Here’s the bottom line on the American drone strike that slaughtered as many as seventeen people in a wedding party in Yemen last week: the CIA, which carried out the attack, had no comment. The State Department didn’t say anything. And the White House, ignoring outcries in Yemen, says merely, “We obviously cooperate closely with the government of Yemen on counterterrorism, have in the past and will continue in the future to do that.”
Way back in May 2013, President Obama delivered a major speech on counterterrorism policy and drones, in which he said that the use of drones “raises profound questions—about who is targeted, and why; about civilian casualties, and the risk of creating new enemies; about the legality of such strikes under U.S. and international law; about accountability and morality.”
But in that same speech, Obama essentially said “too bad” when it comes to civilian casualties caused by drone strikes. “I must weigh these heartbreaking tragedies against the alternatives.” So I wonder, now, if Obama is weighing the heartbreaking tragedy that he ordered last week against the “alternative,” namely, putting an end to these assassinations by remote control.
What does it say about America’s $80 billion-plus intelligence system, including the all-powerful National Security Agency, if it can’t distinguish between a terrorist and a wedding party? Who, indeed, was the supposed target of this drone strike, and what exactly was he planning to do, that made it so important to try to assassinate him? Was he some kingpin plotting another 9/11, or just some mid-level bad guy like the dozens upon dozens of others that the United States has blown to pieces after the killing of Osama bin Laden made Al Qaeda a nearly destroyed entity? If US intelligence is so poor, it’s way past time to stop these attacks.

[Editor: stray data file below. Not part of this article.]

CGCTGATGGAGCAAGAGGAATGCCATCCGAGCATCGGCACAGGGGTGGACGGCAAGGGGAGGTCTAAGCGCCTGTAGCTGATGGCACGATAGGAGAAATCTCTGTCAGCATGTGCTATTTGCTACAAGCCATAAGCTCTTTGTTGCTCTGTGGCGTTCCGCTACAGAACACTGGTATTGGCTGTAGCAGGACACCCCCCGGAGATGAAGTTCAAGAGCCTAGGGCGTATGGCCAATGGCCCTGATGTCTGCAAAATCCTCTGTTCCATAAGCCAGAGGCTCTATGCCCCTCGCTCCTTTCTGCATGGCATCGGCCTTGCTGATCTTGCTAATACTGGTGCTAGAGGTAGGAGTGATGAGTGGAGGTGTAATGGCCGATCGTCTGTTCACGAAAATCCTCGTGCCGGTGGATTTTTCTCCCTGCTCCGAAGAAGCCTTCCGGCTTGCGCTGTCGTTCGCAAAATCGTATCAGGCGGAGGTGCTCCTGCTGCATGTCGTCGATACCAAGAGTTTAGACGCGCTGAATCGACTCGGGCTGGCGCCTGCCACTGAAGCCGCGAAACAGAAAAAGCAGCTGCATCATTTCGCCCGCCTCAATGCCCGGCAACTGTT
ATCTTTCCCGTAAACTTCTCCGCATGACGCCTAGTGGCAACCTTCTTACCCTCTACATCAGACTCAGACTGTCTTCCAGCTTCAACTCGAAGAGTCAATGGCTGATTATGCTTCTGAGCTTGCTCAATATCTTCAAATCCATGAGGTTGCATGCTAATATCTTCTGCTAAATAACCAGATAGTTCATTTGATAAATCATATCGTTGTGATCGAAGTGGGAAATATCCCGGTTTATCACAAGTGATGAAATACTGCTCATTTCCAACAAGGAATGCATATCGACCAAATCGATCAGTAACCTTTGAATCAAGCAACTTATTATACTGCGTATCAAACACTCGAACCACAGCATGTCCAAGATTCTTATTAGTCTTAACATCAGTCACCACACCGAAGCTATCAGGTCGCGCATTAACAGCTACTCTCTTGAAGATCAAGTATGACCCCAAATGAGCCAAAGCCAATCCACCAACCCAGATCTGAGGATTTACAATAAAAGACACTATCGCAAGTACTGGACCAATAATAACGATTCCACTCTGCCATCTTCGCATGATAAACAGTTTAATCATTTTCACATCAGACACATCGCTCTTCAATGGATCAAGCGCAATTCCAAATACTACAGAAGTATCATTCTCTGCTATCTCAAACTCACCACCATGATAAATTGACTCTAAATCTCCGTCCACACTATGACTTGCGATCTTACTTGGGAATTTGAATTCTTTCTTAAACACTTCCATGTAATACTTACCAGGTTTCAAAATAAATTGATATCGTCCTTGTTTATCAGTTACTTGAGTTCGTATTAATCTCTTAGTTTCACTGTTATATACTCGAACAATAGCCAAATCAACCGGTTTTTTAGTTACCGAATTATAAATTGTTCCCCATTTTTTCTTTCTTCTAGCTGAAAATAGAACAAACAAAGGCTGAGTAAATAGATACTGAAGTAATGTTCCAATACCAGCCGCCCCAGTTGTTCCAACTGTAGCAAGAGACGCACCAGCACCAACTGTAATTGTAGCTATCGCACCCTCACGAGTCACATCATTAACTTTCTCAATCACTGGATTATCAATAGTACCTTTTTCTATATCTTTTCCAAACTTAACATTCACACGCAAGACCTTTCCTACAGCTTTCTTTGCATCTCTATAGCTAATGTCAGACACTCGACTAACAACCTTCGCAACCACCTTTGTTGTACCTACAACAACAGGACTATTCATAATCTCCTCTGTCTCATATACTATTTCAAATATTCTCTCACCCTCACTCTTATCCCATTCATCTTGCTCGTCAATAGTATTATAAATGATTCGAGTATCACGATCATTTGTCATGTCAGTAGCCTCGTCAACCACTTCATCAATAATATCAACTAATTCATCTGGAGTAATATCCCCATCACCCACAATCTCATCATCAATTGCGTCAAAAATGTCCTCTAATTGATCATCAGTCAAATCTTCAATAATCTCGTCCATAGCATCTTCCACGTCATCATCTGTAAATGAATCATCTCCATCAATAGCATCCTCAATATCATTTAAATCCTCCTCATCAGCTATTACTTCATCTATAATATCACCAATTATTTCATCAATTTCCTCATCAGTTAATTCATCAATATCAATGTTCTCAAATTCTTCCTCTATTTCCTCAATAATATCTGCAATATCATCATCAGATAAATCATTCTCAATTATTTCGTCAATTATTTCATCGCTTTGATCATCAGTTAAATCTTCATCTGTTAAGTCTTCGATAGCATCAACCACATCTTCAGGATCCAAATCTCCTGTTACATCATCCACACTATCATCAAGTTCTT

In his May speech, Obama said,
Yes, the conflict with al Qaeda, like all armed conflict, invites tragedy. But by narrowly targeting our action against those who want to kill us and not the people they hide among, we are choosing the course of action least likely to result in the loss of innocent life.
And he said that each and every strike would involve extensive review, and that information would be provided to Congress. “Let me repeat that: Not only did Congress authorize the use of force, it is briefed on every strike that America takes. Every strike.” And this one?
Some of the people involved may have been members of tribes in Yemen linked to Al Qaeda, according to The New York Times. (According to the Los Angeles Times, which reported that seventeen died, “Five of those killed were suspected of involvement with Al Qaeda, but the remainder were unconnected with the militancy, Yemeni security officials said.”) But in Yemen’s chaotic, tumultuous tribal politics, there are countless violent actors and many who’ve identified with Al Qaeda simply because it’s the biggest, baddest gang in the area. (It’s not unlike the way many youth, in inner cities, become gang members for reasons of status, self-protection or self-respect.) But I don’t believe for one second that American intelligence is anywhere good enough to determine whether or not some people thousands of feet below a hovering drone are really worth targeting them for assassination—even leaving aside the constitutional, legal, moral and international-law aspects of the whole drone program.